My teacher added several more answers to the mix, each instructive in its own way. I’ll deal with each briefly.
(1) We must distinguish between mitzvos (good deeds) and sins. When we sin, *G-d* has the right to punish us. That our teshuva averts it is a special mercy of G-d. G-d reserves the right to punish us for our sins; the fact that He accepts our repentance is an act of compassion which logically need not be. By contrast, when we do a mitzvah, *we* are the ones who deserve the reward. The reward is thus ours to forgo if we so desire.
(2) There are two ways of viewing the concept of repentance. G-d invented the phenomenon in the world that one can repent his past sins and have them wiped away — that a mere change of heart can literally remove the experience of sin from a person’s record and from his soul. One way of viewing this is basically magic: It really makes no sense that mere regret can change a person’s past, yet even so G-d permits it. If so, there would be no reason why G-d should permit the same for a person’s mitzvos. Why would G-d allow the same nonsensical phenomenon to enable a person to ruin his exemplary past?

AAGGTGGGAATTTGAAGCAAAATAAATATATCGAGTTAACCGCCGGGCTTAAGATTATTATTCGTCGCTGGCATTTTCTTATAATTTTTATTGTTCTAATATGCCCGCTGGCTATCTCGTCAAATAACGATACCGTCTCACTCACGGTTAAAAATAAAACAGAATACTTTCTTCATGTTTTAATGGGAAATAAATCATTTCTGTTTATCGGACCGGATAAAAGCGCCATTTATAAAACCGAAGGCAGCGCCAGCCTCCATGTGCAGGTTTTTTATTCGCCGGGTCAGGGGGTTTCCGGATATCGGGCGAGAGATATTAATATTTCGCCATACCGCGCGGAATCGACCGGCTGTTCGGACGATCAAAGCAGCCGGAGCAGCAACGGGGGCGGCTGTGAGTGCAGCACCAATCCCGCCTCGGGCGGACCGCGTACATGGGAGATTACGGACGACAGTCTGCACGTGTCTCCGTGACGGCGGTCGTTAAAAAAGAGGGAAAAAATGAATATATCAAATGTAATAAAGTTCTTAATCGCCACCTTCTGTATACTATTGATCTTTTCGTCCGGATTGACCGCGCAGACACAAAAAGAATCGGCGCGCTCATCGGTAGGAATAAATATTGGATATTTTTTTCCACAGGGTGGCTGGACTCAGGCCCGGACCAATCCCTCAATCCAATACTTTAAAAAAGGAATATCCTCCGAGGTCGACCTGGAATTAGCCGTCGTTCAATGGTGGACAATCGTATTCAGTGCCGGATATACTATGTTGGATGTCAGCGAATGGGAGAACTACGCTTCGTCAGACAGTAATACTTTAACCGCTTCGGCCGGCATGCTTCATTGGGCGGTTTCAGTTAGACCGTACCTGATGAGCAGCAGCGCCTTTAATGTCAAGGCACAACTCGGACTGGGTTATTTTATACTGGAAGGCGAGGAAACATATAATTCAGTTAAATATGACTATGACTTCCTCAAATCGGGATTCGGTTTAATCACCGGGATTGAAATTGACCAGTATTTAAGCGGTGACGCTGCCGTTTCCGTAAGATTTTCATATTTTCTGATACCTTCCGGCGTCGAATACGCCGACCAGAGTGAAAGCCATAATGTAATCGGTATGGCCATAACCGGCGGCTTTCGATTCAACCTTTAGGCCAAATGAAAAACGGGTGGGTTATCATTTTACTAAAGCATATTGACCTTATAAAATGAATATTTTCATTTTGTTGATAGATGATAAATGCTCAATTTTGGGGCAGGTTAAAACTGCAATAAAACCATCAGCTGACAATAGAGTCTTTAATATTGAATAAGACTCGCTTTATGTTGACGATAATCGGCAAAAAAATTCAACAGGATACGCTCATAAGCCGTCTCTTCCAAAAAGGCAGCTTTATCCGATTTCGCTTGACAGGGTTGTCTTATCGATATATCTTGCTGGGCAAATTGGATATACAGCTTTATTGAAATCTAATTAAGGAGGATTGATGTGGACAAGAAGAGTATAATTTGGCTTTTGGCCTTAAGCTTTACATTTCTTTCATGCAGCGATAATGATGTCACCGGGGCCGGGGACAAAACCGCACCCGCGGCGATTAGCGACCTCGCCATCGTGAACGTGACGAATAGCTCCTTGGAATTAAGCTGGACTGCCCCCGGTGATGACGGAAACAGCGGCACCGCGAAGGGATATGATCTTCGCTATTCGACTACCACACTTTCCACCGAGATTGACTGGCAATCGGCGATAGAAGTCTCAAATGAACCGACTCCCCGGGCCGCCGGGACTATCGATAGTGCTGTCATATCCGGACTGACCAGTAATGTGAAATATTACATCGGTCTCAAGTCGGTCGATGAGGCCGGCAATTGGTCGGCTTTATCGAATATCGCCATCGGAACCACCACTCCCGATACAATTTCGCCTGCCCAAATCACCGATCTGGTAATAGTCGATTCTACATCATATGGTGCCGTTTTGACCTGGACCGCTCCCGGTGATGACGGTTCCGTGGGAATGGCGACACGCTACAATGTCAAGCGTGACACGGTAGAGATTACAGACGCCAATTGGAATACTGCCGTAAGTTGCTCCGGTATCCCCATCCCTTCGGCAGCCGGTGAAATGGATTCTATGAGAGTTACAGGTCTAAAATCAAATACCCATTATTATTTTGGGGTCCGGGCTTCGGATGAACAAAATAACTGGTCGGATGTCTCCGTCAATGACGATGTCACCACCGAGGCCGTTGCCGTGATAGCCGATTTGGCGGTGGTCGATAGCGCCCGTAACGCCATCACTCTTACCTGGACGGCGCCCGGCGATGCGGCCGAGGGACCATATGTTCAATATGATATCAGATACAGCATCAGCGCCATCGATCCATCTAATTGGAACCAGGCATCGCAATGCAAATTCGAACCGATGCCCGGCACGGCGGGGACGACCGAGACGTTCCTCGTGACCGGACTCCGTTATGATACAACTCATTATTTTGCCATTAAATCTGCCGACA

The second way of viewing repentance, however, is that it is a reality. G-d created a *reality* in this world that a person can regret his past and by so doing disassociate himself from it. Having a change of heart really makes us different people, forgiven for our past and able to begin anew. Although the creation of this reality was a special act of kindness of G-d, once He created it, it is a reality which works both ways. Just as one can disassociate himself from his past sins, so too — now that the reality of teshuva exists — can one do the same for his mitzvos. The essential creation of teshuva was an act of kindness, but as many forces in this world, it is a two-edged sword.
(3) We need to have a proper understanding of the concept of Divine reward. If “reward” is just some sort of currency G-d grants us for behaving — as if we’ll collect x-million dollars of “reward” after 120 — then it would be difficult to understand why G-d would be so cruel as to forfeit it if we later regret our good deeds.